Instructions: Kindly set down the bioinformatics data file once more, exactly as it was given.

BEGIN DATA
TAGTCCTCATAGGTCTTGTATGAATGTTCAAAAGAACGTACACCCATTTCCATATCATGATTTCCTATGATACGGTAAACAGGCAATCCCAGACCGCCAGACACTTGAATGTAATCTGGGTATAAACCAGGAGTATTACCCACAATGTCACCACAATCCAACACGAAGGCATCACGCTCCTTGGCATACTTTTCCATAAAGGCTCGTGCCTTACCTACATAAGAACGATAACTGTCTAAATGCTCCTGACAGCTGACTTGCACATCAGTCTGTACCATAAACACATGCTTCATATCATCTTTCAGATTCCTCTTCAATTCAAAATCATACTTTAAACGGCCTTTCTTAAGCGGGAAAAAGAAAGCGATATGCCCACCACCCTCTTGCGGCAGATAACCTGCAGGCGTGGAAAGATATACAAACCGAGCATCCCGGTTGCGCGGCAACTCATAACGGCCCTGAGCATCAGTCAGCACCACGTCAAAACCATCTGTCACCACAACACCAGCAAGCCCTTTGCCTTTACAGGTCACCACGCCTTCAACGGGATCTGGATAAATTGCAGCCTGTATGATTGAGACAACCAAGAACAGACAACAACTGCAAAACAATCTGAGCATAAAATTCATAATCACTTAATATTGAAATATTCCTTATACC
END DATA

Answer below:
TAGTCCTCATAGGTCTTGTATGAATGTTCAAAAGAACGTACACCCATTTCCATATCATGATTTCCTATGATACGGTAAACAGGCAATCCCAGACCGCCAGACACTTGAATGTAATCTGGGTATAAACCAGGAGTATTACCCACAATGTCACCACAATCCAACACGAAGGCATCACGCTCCTTGGCATACTTTTCCATAAAGGCTCGTGCCTTACCTACATAAGAACGATAACTGTCTAAATGCTCCTGACAGCTGACTTGCACATCAGTCTGTACCATAAACACATGCTTCATATCATCTTTCAGATTCCTCTTCAATTCAAAATCATACTTTAAACGGCCTTTCTTAAGCGGGAAAAAGAAAGCGATATGCCCACCACCCTCTTGCGGCAGATAACCTGCAGGCGTGGAAAGATATACAAACCGAGCATCCCGGTTGCGCGGCAACTCATAACGGCCCTGAGCATCAGTCAGCACCACGTCAAAACCATCTGTCACCACAACACCAGCAAGCCCTTTGCCTTTACAGGTCACCACGCCTTCAACGGGATCTGGATAAATTGCAGCCTGTATGATTGAGACAACCAAGAACAGACAACAACTGCAAAACAATCTGAGCATAAAATTCATAATCACTTAATATTGAAATATTCCTTATACC